Beaver Creek’s Food & Wine fest heats up | VailDaily.com
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Beaver Creek’s Food & Wine fest heats up

Kimberly Nicolettiknicoletti@summitdaily.comVAIL CO, Colorado
Beaver Creek Chophouse Chef Jay McCarthy (right) takes a sample from Chef Jacques Van Staden during the Master Chef Classic Grand Tasting at the Ritz-Carlton, Bachelor Gulch Saturday eveing, January 29, 2011.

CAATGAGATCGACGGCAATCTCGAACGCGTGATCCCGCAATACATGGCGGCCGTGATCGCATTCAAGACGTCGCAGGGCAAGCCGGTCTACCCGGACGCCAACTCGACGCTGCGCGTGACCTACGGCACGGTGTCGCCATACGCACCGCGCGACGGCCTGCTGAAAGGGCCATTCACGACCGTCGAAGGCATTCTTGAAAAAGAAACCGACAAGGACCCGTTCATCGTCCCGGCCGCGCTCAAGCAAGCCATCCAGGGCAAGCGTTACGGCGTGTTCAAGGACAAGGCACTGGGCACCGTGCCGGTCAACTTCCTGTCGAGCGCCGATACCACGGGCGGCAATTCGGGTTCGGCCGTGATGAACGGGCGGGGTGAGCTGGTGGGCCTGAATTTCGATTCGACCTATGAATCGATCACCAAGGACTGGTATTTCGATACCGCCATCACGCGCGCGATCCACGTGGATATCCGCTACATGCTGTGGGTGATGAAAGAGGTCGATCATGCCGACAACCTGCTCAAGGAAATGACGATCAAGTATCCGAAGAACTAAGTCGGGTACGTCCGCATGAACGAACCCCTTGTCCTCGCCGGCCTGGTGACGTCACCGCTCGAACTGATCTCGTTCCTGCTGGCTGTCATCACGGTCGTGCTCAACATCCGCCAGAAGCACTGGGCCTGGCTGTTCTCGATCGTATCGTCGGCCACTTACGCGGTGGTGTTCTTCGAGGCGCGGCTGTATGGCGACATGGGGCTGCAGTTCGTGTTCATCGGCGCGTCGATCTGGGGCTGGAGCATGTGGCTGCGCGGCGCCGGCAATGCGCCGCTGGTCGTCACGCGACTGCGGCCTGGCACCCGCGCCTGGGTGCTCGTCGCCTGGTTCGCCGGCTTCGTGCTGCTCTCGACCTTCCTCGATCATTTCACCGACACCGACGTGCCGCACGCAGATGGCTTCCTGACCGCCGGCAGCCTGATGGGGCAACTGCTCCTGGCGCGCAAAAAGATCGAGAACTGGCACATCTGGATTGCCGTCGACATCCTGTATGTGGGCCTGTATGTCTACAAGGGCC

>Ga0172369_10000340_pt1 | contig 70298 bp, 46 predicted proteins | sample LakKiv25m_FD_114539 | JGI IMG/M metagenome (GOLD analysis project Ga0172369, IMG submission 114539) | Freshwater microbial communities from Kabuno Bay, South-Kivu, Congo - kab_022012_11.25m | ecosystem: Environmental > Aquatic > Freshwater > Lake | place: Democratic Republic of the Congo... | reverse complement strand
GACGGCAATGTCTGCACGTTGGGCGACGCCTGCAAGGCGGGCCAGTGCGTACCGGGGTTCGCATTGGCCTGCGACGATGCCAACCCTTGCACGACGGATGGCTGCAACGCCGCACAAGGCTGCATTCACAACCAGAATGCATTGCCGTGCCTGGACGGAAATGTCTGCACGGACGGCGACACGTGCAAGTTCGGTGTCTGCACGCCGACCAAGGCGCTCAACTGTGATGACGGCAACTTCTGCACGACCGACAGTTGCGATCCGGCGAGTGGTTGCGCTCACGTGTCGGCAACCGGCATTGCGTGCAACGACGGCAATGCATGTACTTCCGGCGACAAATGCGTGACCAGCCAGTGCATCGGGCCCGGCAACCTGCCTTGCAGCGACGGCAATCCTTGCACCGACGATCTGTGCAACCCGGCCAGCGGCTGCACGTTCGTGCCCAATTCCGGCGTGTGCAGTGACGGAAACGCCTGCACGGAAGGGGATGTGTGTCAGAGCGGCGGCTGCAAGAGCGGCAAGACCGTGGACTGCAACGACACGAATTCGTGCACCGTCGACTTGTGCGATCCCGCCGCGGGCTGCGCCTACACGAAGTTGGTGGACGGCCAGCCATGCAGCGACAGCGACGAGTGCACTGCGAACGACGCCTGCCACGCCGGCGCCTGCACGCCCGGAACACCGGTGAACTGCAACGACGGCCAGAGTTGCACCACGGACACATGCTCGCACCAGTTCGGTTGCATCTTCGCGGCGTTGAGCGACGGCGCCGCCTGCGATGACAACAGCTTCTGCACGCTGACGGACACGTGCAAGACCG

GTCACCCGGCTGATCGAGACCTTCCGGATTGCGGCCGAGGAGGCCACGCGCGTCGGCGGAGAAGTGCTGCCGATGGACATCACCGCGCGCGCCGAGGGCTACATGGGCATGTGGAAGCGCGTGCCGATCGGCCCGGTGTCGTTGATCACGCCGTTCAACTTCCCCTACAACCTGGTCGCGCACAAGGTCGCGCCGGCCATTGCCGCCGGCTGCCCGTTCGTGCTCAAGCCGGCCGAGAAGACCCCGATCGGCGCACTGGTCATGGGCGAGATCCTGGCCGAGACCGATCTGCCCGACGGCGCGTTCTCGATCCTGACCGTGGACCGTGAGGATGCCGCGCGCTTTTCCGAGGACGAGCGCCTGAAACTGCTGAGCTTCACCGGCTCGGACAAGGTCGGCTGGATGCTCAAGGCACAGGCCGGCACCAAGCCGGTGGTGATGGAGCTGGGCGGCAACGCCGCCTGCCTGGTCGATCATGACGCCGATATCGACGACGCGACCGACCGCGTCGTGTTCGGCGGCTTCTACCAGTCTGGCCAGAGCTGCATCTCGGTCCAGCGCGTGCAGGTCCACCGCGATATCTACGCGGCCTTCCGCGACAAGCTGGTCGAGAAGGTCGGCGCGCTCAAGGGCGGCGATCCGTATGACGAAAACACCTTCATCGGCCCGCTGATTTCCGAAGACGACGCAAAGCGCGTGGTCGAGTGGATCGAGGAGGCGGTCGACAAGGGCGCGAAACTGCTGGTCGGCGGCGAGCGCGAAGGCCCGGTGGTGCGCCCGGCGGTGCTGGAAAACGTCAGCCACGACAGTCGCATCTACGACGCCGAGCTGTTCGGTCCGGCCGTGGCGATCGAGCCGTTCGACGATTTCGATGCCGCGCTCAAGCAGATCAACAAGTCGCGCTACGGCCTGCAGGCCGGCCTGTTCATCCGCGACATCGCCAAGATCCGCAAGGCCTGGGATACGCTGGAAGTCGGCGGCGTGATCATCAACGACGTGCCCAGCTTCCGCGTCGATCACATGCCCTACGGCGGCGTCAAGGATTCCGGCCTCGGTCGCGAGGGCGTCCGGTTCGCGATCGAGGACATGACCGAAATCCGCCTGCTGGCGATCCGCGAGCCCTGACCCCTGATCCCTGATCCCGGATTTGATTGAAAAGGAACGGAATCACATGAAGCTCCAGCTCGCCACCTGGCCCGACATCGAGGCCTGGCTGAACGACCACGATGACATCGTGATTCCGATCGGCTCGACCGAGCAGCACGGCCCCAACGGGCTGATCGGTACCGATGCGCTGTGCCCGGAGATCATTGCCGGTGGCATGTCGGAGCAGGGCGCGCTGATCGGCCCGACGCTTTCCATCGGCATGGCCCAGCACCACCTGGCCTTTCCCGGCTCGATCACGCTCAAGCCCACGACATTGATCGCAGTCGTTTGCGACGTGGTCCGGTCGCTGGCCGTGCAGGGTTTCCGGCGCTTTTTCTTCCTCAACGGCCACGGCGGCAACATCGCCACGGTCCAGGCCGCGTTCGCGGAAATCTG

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Beaver Creek Resort has been producing its top-shelf culinary festival for years, but this year it’s upping the ante by teaming up with Food & Wine.As event director Cat Coughran pointed out, the partnership elevates the event because Food & Wine is “clearly an industry leader that sets the standard for not only food publications but also for creating innovative and world-class culinary events.”Friday’s events include a mid-day wine seminar from 2-3:30 p.m. at Ospry by sommelier and Food & Wine journalist Anthony Giglio, and aprs ski burgers and beers at 8100 Mountainside Bar & Grill Deck from 3-5 p.m.Friday night’s stand-out extravaganzas take place at three separate restaurants and feature renowned chefs. Perhaps the most famous is chef John Besh, who hosts “Chef Besh’s New Orleans” on American Public Broadcasting and garnered a runner-up position on the Food Network’s hit series “Next Iron Chef.” Hailing from New Orleans, he’s preparing his creamy cauliflower crabmeat soup, Waygu beef short ribs, horseradish gnocchi and petit covey rise vegetables, and chocolate hazelnut dessert at Allie’s Cabin at 6 p.m., in partnership with local chef Kirk Weems.When Besh last came to Beaver Creek, he was quite a hit, especially with the women, said Splendido executive chef David Walford.”You should have seen him; he was like a rock star in the kitchen,” he said.Chef Marc Murphy joins Walford at Splendido; most people know the New York master as a judge on The Food Network’s newest weekly hit, “Chopped,” as well as for his appearances on “Iron Chef America,” “Hot Chefs,” “The Today Show” and more.”It’s his evening to show his stuff off,” Walford said.Murphy will feature some of his signature dishes: Goat cheese and asparagus terrine with beet vinaigrette and herb salad and roasted Colorado lamb chops.”I tend towards the accessible, neighborhood-type food,” he said. “I was trained in high-end French cooking, but what I love to do these days, and what I offer at Landmarc and Ditch Plains is simple, really good and solid food.”